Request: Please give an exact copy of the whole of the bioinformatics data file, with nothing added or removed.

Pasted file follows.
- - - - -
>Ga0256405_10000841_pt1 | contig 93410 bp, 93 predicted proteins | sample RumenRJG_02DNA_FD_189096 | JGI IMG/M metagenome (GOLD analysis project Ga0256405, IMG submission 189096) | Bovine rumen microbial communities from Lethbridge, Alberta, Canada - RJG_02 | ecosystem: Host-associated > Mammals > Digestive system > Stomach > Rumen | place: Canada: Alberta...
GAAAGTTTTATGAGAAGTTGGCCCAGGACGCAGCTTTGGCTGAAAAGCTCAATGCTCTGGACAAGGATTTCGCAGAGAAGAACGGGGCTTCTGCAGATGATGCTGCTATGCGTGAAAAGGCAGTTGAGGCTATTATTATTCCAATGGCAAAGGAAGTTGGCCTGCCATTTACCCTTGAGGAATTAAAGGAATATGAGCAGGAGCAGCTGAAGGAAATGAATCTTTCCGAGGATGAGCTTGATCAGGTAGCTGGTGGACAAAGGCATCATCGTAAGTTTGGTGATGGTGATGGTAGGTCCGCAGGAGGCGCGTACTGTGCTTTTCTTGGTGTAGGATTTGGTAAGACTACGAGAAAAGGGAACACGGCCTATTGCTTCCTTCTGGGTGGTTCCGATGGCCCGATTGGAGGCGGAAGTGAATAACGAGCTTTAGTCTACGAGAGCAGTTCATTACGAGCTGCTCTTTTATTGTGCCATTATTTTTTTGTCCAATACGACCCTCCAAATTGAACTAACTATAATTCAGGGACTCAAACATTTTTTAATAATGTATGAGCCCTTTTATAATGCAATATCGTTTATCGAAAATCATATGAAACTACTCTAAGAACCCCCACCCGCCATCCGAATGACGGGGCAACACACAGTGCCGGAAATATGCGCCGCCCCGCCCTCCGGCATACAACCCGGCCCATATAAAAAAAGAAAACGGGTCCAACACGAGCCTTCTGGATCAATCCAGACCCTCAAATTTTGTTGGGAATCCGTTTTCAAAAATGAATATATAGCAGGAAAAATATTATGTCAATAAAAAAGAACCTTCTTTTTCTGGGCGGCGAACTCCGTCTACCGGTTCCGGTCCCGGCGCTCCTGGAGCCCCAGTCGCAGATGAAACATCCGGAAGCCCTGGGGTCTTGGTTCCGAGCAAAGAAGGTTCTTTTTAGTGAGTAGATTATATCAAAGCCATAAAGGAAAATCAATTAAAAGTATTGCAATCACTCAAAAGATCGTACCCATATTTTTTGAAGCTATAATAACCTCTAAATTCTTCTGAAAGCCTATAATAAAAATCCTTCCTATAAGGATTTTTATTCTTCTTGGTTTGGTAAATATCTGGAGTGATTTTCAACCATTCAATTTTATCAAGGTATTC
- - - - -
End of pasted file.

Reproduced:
>Ga0256405_10000841_pt1 | contig 93410 bp, 93 predicted proteins | sample RumenRJG_02DNA_FD_189096 | JGI IMG/M metagenome (GOLD analysis project Ga0256405, IMG submission 189096) | Bovine rumen microbial communities from Lethbridge, Alberta, Canada - RJG_02 | ecosystem: Host-associated > Mammals > Digestive system > Stomach > Rumen | place: Canada: Alberta...
GAAAGTTTTATGAGAAGTTGGCCCAGGACGCAGCTTTGGCTGAAAAGCTCAATGCTCTGGACAAGGATTTCGCAGAGAAGAACGGGGCTTCTGCAGATGATGCTGCTATGCGTGAAAAGGCAGTTGAGGCTATTATTATTCCAATGGCAAAGGAAGTTGGCCTGCCATTTACCCTTGAGGAATTAAAGGAATATGAGCAGGAGCAGCTGAAGGAAATGAATCTTTCCGAGGATGAGCTTGATCAGGTAGCTGGTGGACAAAGGCATCATCGTAAGTTTGGTGATGGTGATGGTAGGTCCGCAGGAGGCGCGTACTGTGCTTTTCTTGGTGTAGGATTTGGTAAGACTACGAGAAAAGGGAACACGGCCTATTGCTTCCTTCTGGGTGGTTCCGATGGCCCGATTGGAGGCGGAAGTGAATAACGAGCTTTAGTCTACGAGAGCAGTTCATTACGAGCTGCTCTTTTATTGTGCCATTATTTTTTTGTCCAATACGACCCTCCAAATTGAACTAACTATAATTCAGGGACTCAAACATTTTTTAATAATGTATGAGCCCTTTTATAATGCAATATCGTTTATCGAAAATCATATGAAACTACTCTAAGAACCCCCACCCGCCATCCGAATGACGGGGCAACACACAGTGCCGGAAATATGCGCCGCCCCGCCCTCCGGCATACAACCCGGCCCATATAAAAAAAGAAAACGGGTCCAACACGAGCCTTCTGGATCAATCCAGACCCTCAAATTTTGTTGGGAATCCGTTTTCAAAAATGAATATATAGCAGGAAAAATATTATGTCAATAAAAAAGAACCTTCTTTTTCTGGGCGGCGAACTCCGTCTACCGGTTCCGGTCCCGGCGCTCCTGGAGCCCCAGTCGCAGATGAAACATCCGGAAGCCCTGGGGTCTTGGTTCCGAGCAAAGAAGGTTCTTTTTAGTGAGTAGATTATATCAAAGCCATAAAGGAAAATCAATTAAAAGTATTGCAATCACTCAAAAGATCGTACCCATATTTTTTGAAGCTATAATAACCTCTAAATTCTTCTGAAAGCCTATAATAAAAATCCTTCCTATAAGGATTTTTATTCTTCTTGGTTTGGTAAATATCTGGAGTGATTTTCAACCATTCAATTTTATCAAGGTATTC